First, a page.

Priority Matrix is pitched at teams and distributed teams at that. So, not only would the expectation be that the app enables personal productivity but also that it enables seamless working between team members and for the big boss upstairs keeping an eye on affairs, some overview or reporting functionality.

Views and Projects

OK, let’s start off with the features on the left side of the main user window. Firstly, if you have an inherent dislike of the Eisenhower matrix interface then fear not for there are other views. Namely,

  • Calendar
  • Master list
  • Gantt view

These are pretty much as expected. The calendar view replaces the Priority Matrix with a Calendar which showing all tasks with defined dates. The master list provides a simple 1D listing of all the tasks, categorized by Quadrant. I see another conundrum here. Since the quadrants can be customized to whatever categories you want there could be some mismatch when viewed by quadrant. For example, if the first project is organized as an Eisenhower matrix then the upper left quadrant is “Critical and Urgent”. In the Kanban style Project listed below, the upper left quadrant has been classified as “Backlog”, so if not careful we could easily get a mix of different task categories just by viewing a certain quadrant.

Masterlist view

Finally the Gantt view, for Project Manager types, gives the expected project style view of tasks where the task bars indicating start date/finish date/duration can easily be manipulated as desired. It seems task dependencies are not possible though with Priority Matrix and for serious project planning, it may be better to check out other tools more focused on such functionality. In Priority Matrix, it essentially changes the view of the tasks but does not enable more advanced project management functionality. I also note that the core function of Priority Matrix is absent from this view – the ability to list only urgent or important tasks.

Priority Matrix and Task Manipulation & Details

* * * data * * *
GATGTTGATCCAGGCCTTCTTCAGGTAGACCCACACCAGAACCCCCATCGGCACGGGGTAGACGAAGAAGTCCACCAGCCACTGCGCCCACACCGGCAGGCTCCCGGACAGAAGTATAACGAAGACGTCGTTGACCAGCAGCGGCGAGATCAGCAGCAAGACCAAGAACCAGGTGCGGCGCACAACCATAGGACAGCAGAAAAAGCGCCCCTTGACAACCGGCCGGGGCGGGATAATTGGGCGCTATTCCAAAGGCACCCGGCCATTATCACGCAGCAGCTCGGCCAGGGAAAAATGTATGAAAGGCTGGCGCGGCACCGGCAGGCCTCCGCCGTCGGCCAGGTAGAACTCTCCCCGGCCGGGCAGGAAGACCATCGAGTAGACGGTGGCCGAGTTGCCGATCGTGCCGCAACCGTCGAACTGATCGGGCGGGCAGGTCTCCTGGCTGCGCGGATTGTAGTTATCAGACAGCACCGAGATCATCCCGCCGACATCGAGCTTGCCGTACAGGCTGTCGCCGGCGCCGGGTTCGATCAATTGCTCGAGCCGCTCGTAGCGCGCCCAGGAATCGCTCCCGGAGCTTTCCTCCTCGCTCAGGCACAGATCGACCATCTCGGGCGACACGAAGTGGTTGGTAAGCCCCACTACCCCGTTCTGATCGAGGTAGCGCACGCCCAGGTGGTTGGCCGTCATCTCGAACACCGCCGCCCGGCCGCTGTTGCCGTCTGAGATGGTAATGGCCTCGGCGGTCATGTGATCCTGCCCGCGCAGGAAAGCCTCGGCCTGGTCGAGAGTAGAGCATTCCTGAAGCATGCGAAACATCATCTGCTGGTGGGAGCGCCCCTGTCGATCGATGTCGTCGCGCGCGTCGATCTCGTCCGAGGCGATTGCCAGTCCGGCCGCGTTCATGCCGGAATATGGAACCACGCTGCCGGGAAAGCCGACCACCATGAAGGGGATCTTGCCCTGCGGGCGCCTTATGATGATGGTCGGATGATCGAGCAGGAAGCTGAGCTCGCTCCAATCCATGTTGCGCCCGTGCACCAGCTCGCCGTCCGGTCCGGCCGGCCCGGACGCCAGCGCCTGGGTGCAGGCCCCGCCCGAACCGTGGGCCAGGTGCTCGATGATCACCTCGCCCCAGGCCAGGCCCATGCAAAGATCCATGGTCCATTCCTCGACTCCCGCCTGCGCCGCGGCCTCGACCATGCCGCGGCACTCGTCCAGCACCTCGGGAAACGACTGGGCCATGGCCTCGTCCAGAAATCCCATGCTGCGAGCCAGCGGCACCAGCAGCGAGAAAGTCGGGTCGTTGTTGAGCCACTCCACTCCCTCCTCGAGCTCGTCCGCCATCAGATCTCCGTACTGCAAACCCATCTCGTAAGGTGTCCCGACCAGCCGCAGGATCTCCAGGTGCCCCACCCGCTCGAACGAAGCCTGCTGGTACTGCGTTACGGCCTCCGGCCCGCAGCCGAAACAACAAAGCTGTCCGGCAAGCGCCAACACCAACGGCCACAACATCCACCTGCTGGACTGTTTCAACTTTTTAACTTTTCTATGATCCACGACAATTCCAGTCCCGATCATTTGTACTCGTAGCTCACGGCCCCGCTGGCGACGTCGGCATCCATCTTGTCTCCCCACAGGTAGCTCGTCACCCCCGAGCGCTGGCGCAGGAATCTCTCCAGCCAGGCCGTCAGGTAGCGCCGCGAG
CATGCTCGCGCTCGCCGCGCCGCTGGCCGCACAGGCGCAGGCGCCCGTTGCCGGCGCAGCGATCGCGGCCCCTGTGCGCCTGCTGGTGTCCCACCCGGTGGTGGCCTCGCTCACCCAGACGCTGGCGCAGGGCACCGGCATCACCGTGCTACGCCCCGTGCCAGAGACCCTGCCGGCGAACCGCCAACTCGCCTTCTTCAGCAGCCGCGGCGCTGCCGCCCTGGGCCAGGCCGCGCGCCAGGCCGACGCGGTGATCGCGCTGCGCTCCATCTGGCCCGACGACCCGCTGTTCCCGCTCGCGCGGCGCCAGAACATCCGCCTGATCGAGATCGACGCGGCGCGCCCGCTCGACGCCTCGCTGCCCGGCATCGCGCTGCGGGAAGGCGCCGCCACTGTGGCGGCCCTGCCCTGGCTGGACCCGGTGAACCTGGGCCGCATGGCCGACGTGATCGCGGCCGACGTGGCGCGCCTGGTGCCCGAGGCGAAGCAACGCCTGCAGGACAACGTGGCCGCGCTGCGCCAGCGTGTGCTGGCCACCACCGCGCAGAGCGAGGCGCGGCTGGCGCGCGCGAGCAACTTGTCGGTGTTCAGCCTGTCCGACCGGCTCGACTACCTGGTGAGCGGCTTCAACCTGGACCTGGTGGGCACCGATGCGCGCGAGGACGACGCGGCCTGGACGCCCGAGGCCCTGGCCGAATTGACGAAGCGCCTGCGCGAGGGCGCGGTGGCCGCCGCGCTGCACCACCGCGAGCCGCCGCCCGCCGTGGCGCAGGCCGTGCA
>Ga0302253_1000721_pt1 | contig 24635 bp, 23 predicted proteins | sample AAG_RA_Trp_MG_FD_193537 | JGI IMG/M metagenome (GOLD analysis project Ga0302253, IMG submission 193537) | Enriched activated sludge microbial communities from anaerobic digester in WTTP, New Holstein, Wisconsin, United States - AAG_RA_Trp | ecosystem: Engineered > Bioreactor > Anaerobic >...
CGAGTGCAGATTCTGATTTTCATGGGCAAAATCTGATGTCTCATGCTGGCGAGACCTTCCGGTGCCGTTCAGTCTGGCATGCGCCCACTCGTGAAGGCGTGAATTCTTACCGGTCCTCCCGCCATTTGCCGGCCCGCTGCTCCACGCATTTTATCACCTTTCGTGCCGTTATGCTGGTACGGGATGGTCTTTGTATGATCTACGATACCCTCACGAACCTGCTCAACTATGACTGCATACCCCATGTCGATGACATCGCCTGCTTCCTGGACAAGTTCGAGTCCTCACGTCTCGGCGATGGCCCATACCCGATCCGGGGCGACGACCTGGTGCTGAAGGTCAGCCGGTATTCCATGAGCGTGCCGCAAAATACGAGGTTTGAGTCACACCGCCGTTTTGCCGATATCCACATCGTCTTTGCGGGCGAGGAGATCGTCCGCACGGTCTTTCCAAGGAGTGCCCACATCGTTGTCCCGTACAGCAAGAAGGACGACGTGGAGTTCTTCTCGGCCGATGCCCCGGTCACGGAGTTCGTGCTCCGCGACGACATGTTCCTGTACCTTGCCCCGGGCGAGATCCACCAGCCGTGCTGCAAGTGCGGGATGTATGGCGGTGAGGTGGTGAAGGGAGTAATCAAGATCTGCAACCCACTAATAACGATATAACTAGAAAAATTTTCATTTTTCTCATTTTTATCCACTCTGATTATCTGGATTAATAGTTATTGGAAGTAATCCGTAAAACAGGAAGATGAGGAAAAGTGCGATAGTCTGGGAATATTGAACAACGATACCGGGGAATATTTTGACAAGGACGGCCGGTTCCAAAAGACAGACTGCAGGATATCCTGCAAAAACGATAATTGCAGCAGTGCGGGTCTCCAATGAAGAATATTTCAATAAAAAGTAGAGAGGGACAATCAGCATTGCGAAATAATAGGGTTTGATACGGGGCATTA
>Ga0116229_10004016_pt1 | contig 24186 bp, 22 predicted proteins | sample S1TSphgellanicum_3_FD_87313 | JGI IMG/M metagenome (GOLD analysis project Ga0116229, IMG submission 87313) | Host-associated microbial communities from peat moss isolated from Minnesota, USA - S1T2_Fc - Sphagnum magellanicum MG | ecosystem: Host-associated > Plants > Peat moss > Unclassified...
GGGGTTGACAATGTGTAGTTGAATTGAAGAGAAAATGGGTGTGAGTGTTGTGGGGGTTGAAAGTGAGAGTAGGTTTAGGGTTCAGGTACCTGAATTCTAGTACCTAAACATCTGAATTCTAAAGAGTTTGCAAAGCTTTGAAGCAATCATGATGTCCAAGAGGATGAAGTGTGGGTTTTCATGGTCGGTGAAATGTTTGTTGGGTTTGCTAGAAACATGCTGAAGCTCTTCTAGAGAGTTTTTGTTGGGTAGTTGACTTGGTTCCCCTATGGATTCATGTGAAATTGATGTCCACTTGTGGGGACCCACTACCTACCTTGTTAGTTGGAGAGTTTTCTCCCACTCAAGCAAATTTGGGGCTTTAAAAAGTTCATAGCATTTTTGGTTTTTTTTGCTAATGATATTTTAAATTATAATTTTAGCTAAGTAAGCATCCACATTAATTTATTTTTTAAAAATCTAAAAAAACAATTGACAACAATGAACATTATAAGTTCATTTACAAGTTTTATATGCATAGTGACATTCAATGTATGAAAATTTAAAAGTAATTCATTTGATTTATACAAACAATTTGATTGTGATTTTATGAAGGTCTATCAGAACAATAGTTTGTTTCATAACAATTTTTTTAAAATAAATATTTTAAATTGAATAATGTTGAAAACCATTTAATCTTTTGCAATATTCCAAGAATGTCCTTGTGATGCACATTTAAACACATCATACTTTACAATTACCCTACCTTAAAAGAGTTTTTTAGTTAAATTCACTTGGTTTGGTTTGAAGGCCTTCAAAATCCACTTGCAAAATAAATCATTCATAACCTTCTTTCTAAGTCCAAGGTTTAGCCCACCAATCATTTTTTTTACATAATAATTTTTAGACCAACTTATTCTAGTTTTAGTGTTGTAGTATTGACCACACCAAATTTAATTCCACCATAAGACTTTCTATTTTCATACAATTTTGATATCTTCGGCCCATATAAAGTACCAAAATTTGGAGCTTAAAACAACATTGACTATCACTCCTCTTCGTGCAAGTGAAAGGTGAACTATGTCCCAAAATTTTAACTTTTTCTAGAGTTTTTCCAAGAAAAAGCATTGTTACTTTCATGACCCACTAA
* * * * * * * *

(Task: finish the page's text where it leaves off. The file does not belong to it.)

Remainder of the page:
The centre of the main screen is devoted to the Priority Matrix. Task entry is quick and easy, double click the quadrant and type the task. To indicate the task is complete, select it and tick the box. Personally I find this is one click too many – I would prefer the tick box be visible at all times.

One other item which creates unnecessary work is the ability to set the task details on multiple tasks at once. For example, selecting several tasks and setting start and due dates for all of them is not possible.

Moving tasks is also pretty trivial, just drag and drop. This functions not only between the various quadrants but also between projects. But, I see another issue here. When the list of projects is so long as to require a scroll bar the task can no longer be readily dragged and dropped. It is a rather tedious procedure to drag the task and gradually nudge the list of projects down to find the one you wish to deposit the task into. This may seem pedantic, but given that Priority Matrix does not really support hierarchies, large numbers of projects may be the norm and this scenario may emerge.

On the subject of subtasks, I do see one way in which this can be done within Priority Matrix by using the Get Link to Project, the last option in the right click menu and then paste this link into another project. So, in a roundabout way, it enables a hierarchy to be formed.

Get Link to Project



Collaboration features

As with all Task management systems of this type – cloud synchronized, collaborative functionality is supported. In the case of Priority Matrix, this collaborative functionality can be summarized in three points,

  • Tasks can be allocated between team members
  • Task oriented chat is possible. So, you can type comments which are linked to the task that all team members then can access.
  • A complete history is kept for the project and for all team members. So, you can open the team tab, click the team member and it will show all the activities that team member has done .

Although these can be summarized briefly the importance should be understated. A task history can be very useful an no one’s memory is infallible and the chat essentially replaces email – so no more email searching for answers!


Task Search & Reporting


At present both the search and reporting functionality is rather limited but is due to be upgraded in the near future. The features available under search include filtering by,

  • Assignee
  • Created by
  • Completed by
  • Finished/Open
  • Recently modified or due

The reporting functionality is pretty much like an historical view over the last day or week showing how many tasks have been added, completed or modified.


Collaboration vs. Eisenhower Matrix